There is an urgent need for Muslims all over the world, including India, to reach out to people of other faiths and persuasions and try to build close friendships with them. This is for their mutual benefit, and for the collective benefit of the whole world. In this regard, there are many practical things that Muslims could do, including:

·        Teaching, in an empathetic and objective manner, madrasa students about other religions and the traditions, cultures and histories of other communities.

·        Including as many people of other faiths as possible as beneficiaries in the social services provided by Muslim organizations (Unfortunately, reflecting a rather widespread mindset prevalent among Muslims, most Muslim organizations cater to Muslims alone. In this regard, they should learn from the noble example of many Christian organizations).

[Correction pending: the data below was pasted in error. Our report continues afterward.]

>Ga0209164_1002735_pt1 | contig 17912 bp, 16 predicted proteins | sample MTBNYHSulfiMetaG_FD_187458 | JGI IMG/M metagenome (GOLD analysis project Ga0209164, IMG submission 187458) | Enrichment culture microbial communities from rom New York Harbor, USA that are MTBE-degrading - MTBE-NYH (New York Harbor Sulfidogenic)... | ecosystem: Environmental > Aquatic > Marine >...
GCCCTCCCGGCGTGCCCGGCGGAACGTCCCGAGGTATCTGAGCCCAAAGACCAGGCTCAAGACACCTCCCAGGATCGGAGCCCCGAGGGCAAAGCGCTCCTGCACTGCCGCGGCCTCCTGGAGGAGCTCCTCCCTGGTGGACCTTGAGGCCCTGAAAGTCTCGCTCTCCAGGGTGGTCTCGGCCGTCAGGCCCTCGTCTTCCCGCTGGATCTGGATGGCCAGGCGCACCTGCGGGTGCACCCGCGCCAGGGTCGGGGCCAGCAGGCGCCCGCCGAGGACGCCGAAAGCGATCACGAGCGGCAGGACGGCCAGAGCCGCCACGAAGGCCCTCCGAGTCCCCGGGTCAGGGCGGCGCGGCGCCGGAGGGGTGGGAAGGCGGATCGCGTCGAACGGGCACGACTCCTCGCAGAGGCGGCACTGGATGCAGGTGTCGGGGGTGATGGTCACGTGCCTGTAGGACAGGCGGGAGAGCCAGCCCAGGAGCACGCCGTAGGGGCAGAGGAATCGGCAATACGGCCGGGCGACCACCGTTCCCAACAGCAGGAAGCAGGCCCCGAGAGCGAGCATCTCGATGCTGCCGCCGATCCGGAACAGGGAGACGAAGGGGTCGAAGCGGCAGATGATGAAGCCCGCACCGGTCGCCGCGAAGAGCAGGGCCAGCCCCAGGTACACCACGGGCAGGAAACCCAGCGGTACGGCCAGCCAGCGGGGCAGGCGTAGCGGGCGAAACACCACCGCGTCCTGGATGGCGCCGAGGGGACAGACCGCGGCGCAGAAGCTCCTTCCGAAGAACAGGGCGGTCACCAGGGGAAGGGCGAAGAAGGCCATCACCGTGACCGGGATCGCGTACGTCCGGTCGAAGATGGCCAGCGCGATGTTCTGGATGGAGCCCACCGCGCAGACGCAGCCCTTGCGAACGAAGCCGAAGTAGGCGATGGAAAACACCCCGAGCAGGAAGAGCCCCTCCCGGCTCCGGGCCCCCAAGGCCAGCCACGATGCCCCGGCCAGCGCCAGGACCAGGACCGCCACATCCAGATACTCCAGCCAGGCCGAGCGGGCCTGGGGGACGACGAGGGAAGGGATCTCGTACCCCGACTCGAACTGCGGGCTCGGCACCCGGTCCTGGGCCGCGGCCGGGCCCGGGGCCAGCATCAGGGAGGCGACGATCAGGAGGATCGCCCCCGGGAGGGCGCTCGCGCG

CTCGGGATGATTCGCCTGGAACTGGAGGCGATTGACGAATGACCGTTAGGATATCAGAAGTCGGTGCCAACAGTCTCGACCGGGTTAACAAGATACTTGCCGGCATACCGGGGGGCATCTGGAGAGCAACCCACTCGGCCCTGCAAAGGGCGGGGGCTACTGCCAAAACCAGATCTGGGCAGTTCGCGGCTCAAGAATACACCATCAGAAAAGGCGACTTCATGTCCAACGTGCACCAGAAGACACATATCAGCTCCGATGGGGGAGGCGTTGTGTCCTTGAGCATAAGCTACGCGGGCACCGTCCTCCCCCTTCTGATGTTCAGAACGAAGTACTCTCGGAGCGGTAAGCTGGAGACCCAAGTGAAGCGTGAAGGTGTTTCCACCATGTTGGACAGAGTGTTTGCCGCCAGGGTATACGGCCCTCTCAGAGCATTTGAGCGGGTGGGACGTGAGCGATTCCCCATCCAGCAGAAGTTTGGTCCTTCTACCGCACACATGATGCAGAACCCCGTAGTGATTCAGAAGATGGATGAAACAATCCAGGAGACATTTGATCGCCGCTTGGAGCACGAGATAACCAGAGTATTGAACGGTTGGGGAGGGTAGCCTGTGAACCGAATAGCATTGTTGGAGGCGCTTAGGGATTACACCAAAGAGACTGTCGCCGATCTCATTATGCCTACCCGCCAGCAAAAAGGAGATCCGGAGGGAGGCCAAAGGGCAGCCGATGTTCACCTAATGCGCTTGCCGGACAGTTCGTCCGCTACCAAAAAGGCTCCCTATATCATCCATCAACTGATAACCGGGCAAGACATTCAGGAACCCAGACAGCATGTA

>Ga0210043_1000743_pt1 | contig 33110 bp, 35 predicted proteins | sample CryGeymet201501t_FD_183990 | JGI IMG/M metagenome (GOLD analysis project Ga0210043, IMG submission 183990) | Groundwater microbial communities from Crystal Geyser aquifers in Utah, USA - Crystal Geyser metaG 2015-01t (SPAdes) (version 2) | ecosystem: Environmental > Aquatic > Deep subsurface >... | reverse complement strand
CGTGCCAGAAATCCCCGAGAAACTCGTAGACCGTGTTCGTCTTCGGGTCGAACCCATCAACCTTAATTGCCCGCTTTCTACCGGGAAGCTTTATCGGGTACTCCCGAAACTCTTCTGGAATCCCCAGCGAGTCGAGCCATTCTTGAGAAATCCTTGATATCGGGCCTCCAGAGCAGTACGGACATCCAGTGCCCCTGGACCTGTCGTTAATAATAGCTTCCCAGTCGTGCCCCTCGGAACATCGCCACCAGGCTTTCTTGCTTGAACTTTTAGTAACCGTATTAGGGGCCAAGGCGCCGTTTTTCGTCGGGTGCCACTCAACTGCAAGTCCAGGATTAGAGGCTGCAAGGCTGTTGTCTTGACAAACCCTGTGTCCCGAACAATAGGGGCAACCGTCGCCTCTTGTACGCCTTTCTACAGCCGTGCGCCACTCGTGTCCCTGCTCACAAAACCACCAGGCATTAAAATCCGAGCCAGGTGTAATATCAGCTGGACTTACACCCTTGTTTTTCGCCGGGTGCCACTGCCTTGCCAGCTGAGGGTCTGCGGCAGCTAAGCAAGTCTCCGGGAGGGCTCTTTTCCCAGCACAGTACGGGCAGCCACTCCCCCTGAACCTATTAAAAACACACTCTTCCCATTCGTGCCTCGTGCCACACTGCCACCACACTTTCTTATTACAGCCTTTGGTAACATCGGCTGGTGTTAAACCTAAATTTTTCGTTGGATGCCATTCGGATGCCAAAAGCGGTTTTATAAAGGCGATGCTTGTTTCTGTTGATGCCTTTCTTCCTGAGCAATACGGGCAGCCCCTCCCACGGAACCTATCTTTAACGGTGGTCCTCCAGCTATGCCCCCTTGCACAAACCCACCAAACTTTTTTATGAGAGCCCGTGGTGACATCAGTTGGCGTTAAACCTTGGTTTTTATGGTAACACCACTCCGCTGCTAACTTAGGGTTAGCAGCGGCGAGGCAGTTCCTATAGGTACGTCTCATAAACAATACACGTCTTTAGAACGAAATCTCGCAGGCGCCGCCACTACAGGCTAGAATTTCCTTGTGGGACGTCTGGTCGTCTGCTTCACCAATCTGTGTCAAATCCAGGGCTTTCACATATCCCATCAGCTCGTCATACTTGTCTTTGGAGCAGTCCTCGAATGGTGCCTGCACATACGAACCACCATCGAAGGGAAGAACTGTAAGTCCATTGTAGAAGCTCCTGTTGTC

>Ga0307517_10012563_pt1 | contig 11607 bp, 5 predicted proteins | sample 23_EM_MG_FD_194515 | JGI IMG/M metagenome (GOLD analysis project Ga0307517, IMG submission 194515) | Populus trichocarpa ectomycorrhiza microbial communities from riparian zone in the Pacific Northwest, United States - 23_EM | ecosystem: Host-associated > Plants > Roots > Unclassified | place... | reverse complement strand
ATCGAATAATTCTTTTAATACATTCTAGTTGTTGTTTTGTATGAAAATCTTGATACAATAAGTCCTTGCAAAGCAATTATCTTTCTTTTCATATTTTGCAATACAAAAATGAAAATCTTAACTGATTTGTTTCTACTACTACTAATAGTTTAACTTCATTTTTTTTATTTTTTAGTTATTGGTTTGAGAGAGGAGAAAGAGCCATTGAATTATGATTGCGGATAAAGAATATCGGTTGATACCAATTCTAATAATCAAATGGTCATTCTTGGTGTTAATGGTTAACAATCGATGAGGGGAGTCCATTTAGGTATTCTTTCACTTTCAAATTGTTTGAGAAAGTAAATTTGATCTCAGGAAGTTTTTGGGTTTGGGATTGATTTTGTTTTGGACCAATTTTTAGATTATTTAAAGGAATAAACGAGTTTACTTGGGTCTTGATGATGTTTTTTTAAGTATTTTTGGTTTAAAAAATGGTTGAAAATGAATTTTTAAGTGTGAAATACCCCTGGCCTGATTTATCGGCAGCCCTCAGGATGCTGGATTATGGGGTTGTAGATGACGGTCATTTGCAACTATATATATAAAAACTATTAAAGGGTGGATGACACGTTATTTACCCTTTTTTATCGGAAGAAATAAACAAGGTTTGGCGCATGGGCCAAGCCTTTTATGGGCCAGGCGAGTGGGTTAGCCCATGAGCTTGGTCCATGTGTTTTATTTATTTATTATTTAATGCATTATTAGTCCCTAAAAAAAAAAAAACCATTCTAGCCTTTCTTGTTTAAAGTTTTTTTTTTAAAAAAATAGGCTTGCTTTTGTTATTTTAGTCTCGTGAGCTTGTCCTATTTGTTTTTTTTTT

·        Promoting interfaith initiatives. Muslim organizations, including madrasas, should promote interfaith dialogue in the same way as, for instance, some Christian organizations are doing.

·        Rethink many issues related to other communities (including about their status and relations between Muslims and them) contained in the corpus of traditional fiqh or Muslim jurisprudence that are a big obstacle to establishing friendly relations between Muslims and others. There is a need to develop new understandings of fiqh that reflect the contemporary context and the imperative for harmonious and mutually-beneficial friendly relations between Muslims and others.
·        Improving relations between Muslims and others is a very urgent necessity in India (and elsewhere) today, much more important than launching political drives and insisting on political demands. Good relations with others are indispensable for the well-being of all people, including Muslims themselves.